During its debut, the Chinese bank used five of Hong Kong’s most iconic landmarks in the back panels of its notes, including the skyline of Central and Wan Chai (HK$20) and the Kwai Chung Container Terminal (HK$500) to “reflect the prosperity of Hong Kong,” a bank spokeswoman said.
Currency designs remained unrestricted even decades after the handover, giving artists free rein to let their imaginations roam. The 2010 series of HK$20 notes featured themes as diverse as the Chinese abacus on the back panel (Standard Chartered), a view of the Repulse Bay beach (Bank of China) and children celebrating the Mid-Autumn Festival (HSBC).
To mark its 150th anniversary in 2009, Standard Chartered even printed a one-of-a-kind HK$150 note, featuring a satellite image of Victoria Harbour on the front and half a dozen Hongkongers admiring the city from The Peak on the back. HSBC followed in 2015 with a HK$150 note that portrayed the city’s development over the years.
Standard Chartered’s 2009 note was his favourite, said Henry Steiner, the designer who first put HSBC’s bronze lions “Stephen” and “Stitt” on the bank’s HK$100 notes in 1973.
Three decades earlier when he got to work on the 1980 edition of Standard Chartered’s notes, Steiner dug deep into Chinese mythology to “add character” to the currency with mythical creatures.
“There is a clear hierarchy: the bigger the denomination, the bigger the [creature],” said Steiner, now 87. “The smallest denomination had a carp, the HK$50 was a tortoise, the HK$100 was a qilin, the HK$500 was a phoenix while the HK$1,000 was a dragon.” The thematic series was kept in the 1993 and 2003 editions until their withdrawal from circulation.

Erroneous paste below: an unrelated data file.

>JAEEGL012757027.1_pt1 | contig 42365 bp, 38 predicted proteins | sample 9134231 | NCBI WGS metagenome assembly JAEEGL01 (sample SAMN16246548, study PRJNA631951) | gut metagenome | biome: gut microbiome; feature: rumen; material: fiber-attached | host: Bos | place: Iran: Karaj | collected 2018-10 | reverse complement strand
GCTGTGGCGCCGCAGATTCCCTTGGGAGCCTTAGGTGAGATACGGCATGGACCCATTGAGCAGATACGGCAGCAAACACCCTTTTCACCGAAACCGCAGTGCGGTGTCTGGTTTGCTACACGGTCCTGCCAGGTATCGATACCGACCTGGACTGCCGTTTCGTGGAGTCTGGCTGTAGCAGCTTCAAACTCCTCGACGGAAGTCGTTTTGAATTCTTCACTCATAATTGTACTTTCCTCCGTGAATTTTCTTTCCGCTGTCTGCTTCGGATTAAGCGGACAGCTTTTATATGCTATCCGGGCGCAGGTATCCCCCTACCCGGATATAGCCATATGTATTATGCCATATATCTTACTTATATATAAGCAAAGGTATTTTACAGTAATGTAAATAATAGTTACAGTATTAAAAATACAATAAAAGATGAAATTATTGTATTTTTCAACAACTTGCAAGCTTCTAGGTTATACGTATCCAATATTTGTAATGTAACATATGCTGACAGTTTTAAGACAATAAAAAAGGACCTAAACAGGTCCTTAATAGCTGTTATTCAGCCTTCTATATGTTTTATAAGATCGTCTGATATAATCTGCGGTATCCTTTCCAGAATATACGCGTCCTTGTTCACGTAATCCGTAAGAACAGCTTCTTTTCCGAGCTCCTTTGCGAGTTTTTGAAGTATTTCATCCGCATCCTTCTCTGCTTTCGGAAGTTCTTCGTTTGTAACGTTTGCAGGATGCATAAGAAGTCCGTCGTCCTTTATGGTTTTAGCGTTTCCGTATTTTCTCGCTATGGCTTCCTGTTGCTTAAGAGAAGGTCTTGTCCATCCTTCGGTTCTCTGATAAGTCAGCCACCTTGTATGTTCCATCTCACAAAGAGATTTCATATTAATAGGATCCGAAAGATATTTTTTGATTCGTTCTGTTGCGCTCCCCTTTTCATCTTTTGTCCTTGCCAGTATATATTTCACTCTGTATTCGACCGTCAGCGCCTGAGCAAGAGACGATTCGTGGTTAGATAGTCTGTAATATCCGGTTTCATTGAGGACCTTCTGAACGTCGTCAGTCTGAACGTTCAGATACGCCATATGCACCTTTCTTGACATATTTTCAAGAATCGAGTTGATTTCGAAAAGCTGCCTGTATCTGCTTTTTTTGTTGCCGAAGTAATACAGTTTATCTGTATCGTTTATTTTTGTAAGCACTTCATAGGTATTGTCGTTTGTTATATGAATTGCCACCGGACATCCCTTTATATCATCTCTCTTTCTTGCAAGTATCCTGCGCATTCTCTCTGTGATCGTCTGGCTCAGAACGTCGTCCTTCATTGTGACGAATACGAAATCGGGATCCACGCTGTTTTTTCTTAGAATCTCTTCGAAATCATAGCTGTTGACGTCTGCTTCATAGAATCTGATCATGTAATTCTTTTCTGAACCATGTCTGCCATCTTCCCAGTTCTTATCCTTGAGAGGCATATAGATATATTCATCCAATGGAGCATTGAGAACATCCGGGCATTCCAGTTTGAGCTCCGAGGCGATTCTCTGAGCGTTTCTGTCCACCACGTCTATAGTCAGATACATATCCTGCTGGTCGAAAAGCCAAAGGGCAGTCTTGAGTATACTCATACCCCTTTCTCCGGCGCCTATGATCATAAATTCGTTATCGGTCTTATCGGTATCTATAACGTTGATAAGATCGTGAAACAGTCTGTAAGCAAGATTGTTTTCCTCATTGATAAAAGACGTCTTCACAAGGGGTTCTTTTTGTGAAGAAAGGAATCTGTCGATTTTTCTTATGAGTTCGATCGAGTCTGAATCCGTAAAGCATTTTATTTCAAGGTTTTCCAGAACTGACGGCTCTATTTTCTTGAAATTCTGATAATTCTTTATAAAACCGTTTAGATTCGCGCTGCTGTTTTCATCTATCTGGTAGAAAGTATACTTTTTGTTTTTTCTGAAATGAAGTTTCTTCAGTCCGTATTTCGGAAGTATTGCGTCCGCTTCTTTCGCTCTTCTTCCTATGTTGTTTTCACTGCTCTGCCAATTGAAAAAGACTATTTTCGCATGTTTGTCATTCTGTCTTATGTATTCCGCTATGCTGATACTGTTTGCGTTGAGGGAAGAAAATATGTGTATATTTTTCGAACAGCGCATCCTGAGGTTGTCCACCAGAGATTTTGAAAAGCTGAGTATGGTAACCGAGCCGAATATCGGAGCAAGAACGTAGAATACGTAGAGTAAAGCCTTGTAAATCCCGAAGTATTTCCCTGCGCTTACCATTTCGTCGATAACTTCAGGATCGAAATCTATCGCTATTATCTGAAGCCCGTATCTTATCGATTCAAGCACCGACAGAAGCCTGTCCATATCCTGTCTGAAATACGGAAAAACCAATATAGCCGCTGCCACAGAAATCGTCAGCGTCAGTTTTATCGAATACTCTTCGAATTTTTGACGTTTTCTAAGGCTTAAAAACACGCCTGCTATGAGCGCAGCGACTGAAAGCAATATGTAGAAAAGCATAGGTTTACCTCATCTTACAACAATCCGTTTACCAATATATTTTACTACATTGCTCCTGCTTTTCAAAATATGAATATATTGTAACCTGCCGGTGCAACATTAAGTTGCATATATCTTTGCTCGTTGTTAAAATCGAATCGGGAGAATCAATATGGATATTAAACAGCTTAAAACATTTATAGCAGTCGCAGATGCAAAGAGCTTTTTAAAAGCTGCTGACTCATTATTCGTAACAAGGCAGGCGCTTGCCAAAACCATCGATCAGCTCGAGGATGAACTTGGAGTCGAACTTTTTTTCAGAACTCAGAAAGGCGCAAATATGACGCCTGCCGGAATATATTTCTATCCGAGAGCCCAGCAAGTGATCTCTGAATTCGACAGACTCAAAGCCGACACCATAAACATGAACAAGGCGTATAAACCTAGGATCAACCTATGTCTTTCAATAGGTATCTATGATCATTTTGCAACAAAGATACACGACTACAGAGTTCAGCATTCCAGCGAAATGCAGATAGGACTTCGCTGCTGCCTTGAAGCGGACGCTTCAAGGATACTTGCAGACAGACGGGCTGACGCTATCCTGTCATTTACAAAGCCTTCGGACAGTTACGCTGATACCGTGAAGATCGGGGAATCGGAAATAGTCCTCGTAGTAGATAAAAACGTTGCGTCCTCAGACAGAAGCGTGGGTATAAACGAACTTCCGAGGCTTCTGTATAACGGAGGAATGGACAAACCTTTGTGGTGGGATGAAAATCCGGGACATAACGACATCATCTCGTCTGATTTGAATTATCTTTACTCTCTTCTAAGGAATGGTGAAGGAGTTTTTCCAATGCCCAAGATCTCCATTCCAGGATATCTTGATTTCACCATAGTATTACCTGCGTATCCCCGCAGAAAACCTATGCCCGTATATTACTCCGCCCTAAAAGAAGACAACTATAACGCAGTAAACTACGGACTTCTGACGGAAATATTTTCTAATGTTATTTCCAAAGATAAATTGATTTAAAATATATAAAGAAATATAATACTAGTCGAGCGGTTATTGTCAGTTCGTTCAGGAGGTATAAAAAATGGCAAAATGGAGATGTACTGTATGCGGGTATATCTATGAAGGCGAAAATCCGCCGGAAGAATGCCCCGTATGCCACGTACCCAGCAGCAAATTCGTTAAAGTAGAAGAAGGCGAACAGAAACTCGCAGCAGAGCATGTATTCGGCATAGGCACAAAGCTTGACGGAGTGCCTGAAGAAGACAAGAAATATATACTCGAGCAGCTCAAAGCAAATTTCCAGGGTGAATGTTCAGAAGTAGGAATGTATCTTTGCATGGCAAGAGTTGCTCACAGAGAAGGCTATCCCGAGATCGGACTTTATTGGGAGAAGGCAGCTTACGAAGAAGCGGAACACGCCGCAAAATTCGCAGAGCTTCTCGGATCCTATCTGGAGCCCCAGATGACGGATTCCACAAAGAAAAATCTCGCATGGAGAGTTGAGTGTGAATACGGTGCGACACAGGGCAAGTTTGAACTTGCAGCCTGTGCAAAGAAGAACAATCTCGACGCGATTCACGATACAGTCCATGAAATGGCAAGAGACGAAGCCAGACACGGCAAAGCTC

With its rich history and the myriad designs, Hong Kong became a haven for keen collectors of coins and currency notes. It was also confusing for the public. In 2018, the HKMA took a step towards standardising the themes of its legal tender, instructing the three note issuers to present their own variations of the same themes.
In the 2018 edition – the most recent in circulation – the HK$20 note featured yumcha, the routine gathering among friends and families in Hong Kong’s dim sum restaurants. The HK$50 featured butterflies on the back panel, the HK$100 portrayed Cantonese opera, the HK$500 was of Hong Kong’s Unesco-listed Geopark and the HK$1,000 was a representation of Hong Kong as an international financial centre.
The Hong Kong Note Printing Limited in Tai Po is responsible for the territory’s currency notes, with the capacity to run off 420 million pieces every year. The printing plant was taken over in 1996 by the local government from the De La Rue group of Britain, using the Exchange Fund, the city’s financial war chest.
Hong Kong’s government remains the controlling shareholder of the printer, with the HKMA’s current chief executive Eddie Yue Wai-man acting as its chairman.
A minority 15 per cent stake was sold to the Chinese central bank’s unit the China Banknote Printing and Minting Corporation (CBPMC) in March 1997 for HK$42.5 million, while 10 per cent was sold to each of the three note issuing banks for a combined HK$91.5 million seven months later that year.
There are 164 licensed banks in Hong Kong, operating about 1,100 outlets for a population of 7.5 million residents, making the city one of the most crowded banking centres on Earth.
Still, cash remains king in the local economy, even with the advent of eight branchless virtual banks, a raft of e-banking, online payment services and the ubiquitous Octopus contactless stored value card.
The HK$20 is the most commonly used denomination, representing about 35 per cent of all notes in circulation. The 10-cent brass coin – the lowest denominated coin since 1993 – made up about 25 per cent of all coins in circulation, said the HKMA’s Yuen.
The supply of money expanded with the growing economy. The number of currency notes in circulation tripled to 3.5 billion pieces as of June, from 1.1 billion in 1997 just before the handover. Coins in circulation soared 66 per cent to 6.8 billion pieces in June, from 4.1 billion in 1997, he said.
“Cash still plays an important role in daily transactions,” he said in a written response to SCMP’s queries, adding that the value of notes and coins in circulation has increased by 44 per cent over five years to HK$605.5 billion (US$77.2 billion).